The third week of term

The days seem to rush by. After two full weeks of the autumn term, where would we have been?

The memories of the summer holidays would have rapidly receded. When you are at primary school, a fortnight is an eternity, but what thoughts would have filled the days as the autumnal equinox approached this week?

School was a serious matter. Learning was a serious matter.

Trained in the 1930s, our teacher treated the education of the twenty or so children in her class as a matter of the utmost gravity. The classroom was not a place for levity, and, unless you wanted a slap, it was not a place for failing to do exactly as instructed.

Among the gravitas and the silence, there must have been a great deal of learning, or, at least, attempts at learning, though it is hard now to remember how most things were taught. On the third week in September, what things might have occupied the timetable?

Even the concept of a timetable seems absent from those times, undoubtedly the teacher had schemes of learning planned, but the sequence did not seem apparent. There were fixed times in the week for particular activity.  The final act on a Monday was to copy the week’s spellings from the Word Perfect textbook, they would be tested after break on Friday.

On Wednesdays, Mr Shield, who had been a member of an RAF bomber crew during the war, would come to teach us art. He had been a teacher in civilian life and enjoyed coming to schools to teach art in his retirement. His great passion was the pigeons he took to local shows and sometimes he would bring some of them to school in small, box-like cages so that we could sketch them.

On Fridays, the ageing clergyman would walk the short distance from the vicarage to oir school, which was under the control of his parish. The parish was in the patronage of an Oxford University college and the rector, a kindly and gentle man, probably found it difficult to engage with a class of rustic children. He would read from the Prayer Book catechism and, if we had sat in silence, then read from CS Lewis’s The Lion, the Witch and the Wardrobe. 

The classroom teaching was supplemented by BBC Schools programmes on television and radio, was there a television programme called Science Box? There was certainly a radio programme called Singing Together, it was the highlight of the week.

There must also have been other teaching, yet, apart from the class reciting the times tables, no memory remains of arithmetic. History classes linger in projects on the Sumerians and prominent Victorians. Learning cursive handwriting with ink pens was a lesson abandoned at secondary school, as soon as it was possible to do so. Apart from a comprehension exercise on The Water Babies, English lessons have been forgotten.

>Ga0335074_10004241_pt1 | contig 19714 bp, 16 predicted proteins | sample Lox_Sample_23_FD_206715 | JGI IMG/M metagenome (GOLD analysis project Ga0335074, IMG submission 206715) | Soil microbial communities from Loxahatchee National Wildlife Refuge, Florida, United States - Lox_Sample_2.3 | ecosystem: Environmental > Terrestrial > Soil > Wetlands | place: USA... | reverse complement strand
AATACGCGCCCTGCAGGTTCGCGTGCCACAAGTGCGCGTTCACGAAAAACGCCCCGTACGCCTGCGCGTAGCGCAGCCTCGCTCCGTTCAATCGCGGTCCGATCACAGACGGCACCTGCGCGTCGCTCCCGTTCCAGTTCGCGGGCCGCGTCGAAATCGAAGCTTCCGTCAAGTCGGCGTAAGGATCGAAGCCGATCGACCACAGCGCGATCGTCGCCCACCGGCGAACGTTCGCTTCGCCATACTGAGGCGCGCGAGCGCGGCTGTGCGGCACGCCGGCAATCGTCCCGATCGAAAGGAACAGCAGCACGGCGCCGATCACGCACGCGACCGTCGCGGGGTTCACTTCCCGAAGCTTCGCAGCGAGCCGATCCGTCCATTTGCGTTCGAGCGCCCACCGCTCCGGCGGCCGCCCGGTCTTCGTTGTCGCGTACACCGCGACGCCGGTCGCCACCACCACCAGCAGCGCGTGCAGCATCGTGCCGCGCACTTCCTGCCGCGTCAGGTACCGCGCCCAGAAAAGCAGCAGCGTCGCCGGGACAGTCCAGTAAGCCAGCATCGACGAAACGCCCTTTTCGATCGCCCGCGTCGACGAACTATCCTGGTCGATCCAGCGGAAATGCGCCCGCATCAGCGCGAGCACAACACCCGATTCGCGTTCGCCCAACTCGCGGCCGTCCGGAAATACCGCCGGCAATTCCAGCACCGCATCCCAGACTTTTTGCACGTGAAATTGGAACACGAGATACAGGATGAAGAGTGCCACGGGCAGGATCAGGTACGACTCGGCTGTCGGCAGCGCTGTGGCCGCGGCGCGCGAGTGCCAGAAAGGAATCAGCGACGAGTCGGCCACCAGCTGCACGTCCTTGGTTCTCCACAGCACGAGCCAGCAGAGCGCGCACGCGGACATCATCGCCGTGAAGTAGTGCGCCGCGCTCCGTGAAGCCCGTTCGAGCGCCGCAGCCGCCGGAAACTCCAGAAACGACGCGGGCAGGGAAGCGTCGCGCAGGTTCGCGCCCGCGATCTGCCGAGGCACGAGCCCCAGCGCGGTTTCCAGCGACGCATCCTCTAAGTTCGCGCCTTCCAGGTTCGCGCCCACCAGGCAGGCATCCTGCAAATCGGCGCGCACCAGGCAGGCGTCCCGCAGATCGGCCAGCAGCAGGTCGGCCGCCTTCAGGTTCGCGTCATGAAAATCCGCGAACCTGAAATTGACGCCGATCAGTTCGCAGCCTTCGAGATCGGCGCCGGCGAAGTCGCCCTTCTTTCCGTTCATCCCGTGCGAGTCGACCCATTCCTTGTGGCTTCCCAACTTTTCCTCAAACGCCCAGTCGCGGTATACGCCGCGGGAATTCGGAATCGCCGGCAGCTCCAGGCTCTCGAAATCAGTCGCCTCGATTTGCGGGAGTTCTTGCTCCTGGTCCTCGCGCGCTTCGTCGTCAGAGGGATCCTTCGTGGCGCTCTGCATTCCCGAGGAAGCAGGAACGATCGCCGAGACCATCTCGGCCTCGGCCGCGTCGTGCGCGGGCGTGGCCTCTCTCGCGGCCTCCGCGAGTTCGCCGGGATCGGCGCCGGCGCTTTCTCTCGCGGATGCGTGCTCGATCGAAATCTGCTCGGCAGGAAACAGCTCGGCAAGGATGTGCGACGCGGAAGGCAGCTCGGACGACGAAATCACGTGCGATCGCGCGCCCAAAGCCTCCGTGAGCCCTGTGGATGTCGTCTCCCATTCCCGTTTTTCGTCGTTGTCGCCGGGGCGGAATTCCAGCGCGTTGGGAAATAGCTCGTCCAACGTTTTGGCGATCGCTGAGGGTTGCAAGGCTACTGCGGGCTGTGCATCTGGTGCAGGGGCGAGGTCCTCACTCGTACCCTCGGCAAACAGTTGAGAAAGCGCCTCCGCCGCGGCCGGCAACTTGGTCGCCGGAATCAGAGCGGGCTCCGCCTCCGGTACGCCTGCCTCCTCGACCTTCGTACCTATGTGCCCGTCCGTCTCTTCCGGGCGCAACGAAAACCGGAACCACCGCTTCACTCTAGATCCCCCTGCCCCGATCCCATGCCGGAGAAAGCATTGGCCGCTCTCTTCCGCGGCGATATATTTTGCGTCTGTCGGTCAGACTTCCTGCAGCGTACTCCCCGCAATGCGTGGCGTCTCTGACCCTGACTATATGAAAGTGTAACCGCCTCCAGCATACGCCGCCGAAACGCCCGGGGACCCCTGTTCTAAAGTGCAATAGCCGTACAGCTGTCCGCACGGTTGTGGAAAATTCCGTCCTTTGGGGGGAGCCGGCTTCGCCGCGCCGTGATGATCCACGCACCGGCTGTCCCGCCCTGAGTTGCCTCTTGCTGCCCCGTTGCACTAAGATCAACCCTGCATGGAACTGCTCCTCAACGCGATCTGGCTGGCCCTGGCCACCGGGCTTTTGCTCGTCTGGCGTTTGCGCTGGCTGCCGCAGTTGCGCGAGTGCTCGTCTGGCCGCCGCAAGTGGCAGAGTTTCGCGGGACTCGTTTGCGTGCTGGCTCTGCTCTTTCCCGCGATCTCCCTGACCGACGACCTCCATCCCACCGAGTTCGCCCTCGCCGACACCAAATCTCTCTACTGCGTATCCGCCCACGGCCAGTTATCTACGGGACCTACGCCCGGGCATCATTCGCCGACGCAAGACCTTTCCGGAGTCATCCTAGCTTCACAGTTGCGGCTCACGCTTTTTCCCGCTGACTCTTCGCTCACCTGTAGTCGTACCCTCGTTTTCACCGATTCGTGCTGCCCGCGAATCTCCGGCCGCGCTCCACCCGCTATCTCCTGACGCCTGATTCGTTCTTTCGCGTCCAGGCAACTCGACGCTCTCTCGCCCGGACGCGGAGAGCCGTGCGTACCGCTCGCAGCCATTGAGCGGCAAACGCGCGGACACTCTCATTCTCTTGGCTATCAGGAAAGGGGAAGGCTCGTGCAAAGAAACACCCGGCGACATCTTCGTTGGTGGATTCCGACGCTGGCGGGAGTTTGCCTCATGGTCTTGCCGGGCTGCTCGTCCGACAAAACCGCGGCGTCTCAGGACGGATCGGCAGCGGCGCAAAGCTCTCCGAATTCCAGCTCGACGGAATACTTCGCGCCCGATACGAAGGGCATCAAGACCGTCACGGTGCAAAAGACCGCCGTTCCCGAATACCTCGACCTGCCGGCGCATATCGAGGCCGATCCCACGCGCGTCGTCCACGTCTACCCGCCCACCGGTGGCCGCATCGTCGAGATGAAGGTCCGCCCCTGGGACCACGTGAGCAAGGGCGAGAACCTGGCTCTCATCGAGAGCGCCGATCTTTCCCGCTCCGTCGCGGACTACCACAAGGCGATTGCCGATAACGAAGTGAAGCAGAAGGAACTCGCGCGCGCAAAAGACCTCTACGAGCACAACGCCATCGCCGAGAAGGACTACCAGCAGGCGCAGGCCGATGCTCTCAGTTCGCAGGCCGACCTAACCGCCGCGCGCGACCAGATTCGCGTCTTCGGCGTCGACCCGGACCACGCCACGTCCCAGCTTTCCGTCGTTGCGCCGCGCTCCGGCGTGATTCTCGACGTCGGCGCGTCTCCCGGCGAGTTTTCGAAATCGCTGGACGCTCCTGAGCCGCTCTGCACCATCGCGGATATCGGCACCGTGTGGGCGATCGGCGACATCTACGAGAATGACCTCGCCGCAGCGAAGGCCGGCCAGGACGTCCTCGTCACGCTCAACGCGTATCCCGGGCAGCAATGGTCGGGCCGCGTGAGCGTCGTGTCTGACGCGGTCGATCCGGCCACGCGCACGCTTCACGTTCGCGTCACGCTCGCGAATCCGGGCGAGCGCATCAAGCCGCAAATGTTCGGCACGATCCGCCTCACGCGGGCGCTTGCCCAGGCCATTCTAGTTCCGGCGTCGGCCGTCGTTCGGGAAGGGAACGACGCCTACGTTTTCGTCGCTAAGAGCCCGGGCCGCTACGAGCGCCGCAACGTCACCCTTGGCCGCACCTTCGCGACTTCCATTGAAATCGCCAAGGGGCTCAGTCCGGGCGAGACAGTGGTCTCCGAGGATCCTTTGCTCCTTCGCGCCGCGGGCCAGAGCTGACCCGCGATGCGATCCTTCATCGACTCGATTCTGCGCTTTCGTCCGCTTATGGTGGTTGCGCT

What pages might we have been turning on the third week of the autumn term?

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Stupid television

Being someone whose knowledge of classical music is derived from clips played in episodes of Morse, from compact disc compilations given free with newspapers, and from television theme tunes, there are not many pieces of music that I recognize, but there are a few.

So even though the a piece of music had begun unannounced, I recognized it from the first couple of bars – it was the theme music from the ITV television series This Week.

This Week  was a current affairs programme that went out at peak viewing time in the days when television news was something to be taken seriously and wasn’t a broadcast version of a glossy “celebrity” magazine.  The theme tune, the intermezzo from Jean Sibelius’ Karelia Suite, seemed to be a statement that this was serious television, that the content of this programme was to be taken as seriously as the composition that introduced it.

Something got lost along the way.

ITV maintained that it was commercial pressures that meant that they could no longer find the resources or the viewing times for such programmes and seized the opportunity provided by lighter touch regulation to go for whatever might be popular, no matter how absurd or how demeaning the programmes might be. The television schedules came to be filled with dross, with whatever it was that the public demanded, and television came to be the fulfilment of the sort of programming foreseen in Orwell’s Nineteen Eighty-Four.

It is now hard to imagine that ITV once produced such series as Brideshead Revisited.  Now, detective series are presented by ITV as “drama.”